Gameplay Journal 3: Randy Savage Mod For Skyrim

Raymond Boysel
2 min readFeb 2, 2021

When presented an opportunity for playing a modded game my mind instantly drifted to Skyrim. With Skyrim comes mods of the absurd and few are more iconic or absurd than the Randy Savage Dragon Mod. The mod is very simple it replaces the models of the dragons in game with pro wrestler Randy Savage stretched out and disproportioned shouting “Yeah” at the player instead of roaring. While on a surface level the gameplay is unaltered, player buy in to a self serious grim world is part of the Role Playing aspect of the game so adding such absurdity into a game is disruptive in a narrative sense. As stated by Schleiner “This interior critique takes pleasure in consuming in consuming the industrial game product it destroys.”(Schleiner 48), and this can be applied to the Randy Savage Mod because it destroys the grimey seriousness of a fantasy game making it a spectacle of humor.

A lot of modern European fantasy is derived from the works of Tolkien and those works are a distillation of folk tales that tend to be grim. Among the fierce beasts that appear in fantasy few are as feared as the dragon and in Skyrim they take on the role as the primary dramatic force and antagonists. In the game proper the dragons exist in static locations and as random events in the overworld, and they announce their presence with a UI shaking roar with only a moments notice to the player who can decide to fight or flee. The mod disrupts this by making these moments of hearing the shout of not one of fear but one that elicits a chuckle. It also in my experience encourages confrontation with dragons more often, no longer would I run but I would stay and fight because it was funny and defeat no longer felt like failure to save the world but maybe slight embarrassment for losing to a joke. Ultimately while nothing fundamentally changed about how the game is played but changed how I played it because all emotional and narrative weight was lifted.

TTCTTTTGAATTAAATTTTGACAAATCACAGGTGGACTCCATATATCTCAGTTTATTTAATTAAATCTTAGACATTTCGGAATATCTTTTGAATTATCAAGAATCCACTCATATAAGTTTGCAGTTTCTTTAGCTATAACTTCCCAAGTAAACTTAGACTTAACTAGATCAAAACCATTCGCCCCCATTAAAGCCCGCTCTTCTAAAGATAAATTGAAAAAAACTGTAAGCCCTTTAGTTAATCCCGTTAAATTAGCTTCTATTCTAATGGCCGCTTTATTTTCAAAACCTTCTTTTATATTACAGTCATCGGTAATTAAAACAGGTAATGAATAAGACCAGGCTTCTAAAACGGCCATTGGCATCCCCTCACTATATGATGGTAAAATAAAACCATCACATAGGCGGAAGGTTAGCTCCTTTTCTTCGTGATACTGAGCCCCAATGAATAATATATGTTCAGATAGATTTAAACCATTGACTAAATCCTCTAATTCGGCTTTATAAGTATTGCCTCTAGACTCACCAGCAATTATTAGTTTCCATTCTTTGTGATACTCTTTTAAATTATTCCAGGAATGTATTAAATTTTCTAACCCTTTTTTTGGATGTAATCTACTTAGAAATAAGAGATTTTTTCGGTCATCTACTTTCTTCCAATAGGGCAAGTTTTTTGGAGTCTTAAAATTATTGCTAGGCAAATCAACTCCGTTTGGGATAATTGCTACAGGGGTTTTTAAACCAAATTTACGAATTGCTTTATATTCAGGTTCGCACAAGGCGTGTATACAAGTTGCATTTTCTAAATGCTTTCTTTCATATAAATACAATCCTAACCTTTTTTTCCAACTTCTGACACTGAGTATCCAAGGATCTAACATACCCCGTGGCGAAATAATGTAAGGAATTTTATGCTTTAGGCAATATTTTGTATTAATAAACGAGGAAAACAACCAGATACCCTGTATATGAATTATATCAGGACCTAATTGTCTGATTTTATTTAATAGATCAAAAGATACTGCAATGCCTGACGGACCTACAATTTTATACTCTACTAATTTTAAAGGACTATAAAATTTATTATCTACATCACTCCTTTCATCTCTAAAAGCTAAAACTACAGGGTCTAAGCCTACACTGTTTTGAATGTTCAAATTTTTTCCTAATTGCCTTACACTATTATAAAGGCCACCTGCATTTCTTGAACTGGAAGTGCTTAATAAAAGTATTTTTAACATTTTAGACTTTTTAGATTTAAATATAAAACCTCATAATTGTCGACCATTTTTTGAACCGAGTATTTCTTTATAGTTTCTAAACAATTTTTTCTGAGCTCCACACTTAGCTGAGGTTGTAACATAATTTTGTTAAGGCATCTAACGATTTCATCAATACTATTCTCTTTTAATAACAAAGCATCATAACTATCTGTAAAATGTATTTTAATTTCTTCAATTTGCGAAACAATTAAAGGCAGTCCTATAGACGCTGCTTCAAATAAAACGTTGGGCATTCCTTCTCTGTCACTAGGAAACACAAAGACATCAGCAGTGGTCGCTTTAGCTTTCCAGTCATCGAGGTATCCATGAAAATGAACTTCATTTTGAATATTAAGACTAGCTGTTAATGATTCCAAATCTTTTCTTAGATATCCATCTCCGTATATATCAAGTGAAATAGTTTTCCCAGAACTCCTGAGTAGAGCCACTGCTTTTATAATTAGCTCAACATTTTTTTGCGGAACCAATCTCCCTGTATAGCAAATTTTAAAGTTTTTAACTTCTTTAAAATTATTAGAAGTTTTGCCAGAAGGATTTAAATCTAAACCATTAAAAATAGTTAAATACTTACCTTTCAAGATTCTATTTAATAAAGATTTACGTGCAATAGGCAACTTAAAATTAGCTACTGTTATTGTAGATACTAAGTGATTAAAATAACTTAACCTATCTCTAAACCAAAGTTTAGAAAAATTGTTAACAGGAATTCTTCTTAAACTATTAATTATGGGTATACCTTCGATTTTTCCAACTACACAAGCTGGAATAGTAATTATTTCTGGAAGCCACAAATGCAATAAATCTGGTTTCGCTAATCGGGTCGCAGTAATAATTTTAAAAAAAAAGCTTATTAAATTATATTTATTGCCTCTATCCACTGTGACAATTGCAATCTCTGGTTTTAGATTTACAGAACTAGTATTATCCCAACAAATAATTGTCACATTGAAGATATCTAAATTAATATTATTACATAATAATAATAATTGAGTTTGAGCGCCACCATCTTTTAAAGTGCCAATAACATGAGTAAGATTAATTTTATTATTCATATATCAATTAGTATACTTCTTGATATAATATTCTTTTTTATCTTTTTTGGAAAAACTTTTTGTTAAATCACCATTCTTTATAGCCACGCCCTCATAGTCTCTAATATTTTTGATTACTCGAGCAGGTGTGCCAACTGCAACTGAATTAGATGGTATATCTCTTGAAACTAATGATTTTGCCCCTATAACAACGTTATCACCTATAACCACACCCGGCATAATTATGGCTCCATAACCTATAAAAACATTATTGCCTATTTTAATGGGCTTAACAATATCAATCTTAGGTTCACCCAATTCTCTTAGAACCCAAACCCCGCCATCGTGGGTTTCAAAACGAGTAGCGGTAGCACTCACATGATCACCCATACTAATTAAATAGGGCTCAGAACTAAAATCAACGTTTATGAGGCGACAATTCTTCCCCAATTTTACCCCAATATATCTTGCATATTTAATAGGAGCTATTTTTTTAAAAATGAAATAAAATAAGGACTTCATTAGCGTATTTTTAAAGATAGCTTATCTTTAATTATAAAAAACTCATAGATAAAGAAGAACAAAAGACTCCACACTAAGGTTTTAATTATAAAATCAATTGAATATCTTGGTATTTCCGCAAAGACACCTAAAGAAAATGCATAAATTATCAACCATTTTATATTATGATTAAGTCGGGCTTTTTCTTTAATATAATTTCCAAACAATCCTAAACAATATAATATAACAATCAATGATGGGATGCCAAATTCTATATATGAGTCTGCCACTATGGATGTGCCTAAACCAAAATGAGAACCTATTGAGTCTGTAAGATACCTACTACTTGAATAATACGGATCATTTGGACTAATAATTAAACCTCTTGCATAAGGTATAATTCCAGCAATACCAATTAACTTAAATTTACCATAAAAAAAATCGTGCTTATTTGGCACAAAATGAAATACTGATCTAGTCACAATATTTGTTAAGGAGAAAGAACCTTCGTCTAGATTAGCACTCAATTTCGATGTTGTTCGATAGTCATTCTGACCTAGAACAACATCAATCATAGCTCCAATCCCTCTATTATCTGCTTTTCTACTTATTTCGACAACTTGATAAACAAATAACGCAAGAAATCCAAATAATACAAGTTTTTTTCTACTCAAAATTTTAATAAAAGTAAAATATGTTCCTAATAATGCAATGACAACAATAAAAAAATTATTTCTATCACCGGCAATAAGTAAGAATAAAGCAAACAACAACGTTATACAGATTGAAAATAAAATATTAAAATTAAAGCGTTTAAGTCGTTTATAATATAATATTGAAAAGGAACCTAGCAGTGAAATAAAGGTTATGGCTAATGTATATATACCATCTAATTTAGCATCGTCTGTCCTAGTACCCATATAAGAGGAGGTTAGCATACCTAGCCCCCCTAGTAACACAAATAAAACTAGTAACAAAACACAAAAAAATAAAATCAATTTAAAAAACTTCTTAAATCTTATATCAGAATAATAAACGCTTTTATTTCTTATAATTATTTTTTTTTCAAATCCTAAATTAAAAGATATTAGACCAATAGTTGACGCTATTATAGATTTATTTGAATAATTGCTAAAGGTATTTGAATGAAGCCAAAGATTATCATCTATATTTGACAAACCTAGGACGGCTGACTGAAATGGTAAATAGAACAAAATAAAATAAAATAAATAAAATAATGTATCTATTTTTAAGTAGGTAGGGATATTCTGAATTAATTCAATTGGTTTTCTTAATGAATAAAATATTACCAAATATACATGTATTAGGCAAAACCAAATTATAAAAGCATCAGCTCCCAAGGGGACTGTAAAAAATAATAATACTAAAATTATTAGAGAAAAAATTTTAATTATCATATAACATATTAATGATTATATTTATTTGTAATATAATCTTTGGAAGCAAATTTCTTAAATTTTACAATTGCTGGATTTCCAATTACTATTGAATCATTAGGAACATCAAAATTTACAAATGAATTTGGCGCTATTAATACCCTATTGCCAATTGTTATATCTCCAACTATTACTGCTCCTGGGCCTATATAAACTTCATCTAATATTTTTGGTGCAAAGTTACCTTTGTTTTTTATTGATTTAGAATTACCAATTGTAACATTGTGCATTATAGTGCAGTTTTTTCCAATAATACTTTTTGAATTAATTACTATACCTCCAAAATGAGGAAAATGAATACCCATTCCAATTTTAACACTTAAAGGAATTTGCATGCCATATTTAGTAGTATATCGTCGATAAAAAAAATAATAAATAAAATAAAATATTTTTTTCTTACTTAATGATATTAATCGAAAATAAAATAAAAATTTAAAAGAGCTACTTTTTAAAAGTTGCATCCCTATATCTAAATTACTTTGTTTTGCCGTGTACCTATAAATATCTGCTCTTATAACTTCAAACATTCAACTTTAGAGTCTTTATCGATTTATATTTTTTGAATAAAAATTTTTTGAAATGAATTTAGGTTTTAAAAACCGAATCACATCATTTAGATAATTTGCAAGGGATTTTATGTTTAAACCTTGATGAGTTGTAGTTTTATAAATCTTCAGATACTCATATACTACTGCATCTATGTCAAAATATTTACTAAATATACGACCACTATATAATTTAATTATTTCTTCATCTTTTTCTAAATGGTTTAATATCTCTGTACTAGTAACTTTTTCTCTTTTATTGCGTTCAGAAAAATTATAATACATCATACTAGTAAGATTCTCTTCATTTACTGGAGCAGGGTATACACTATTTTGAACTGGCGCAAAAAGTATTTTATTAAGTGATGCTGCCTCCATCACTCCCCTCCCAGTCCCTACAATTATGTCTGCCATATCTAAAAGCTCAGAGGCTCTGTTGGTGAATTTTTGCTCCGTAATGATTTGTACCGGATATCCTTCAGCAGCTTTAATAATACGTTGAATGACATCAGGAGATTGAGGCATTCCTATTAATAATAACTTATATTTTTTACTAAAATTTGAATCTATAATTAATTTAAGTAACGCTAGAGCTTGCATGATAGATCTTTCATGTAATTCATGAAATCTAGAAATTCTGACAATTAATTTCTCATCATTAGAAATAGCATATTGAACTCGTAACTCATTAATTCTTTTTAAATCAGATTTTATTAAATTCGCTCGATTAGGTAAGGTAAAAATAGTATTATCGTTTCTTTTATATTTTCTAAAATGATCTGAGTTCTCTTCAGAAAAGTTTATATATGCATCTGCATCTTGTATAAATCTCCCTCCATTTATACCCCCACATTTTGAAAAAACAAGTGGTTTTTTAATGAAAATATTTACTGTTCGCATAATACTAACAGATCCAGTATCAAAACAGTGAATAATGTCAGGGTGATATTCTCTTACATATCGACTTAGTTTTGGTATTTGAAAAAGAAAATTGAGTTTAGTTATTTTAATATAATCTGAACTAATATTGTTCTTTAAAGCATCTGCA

Works Cited

Schleiner, Anne-Marie. The Player’s Power to Change the Game: Ludic Mutation. Amsterdam University Press, 2017.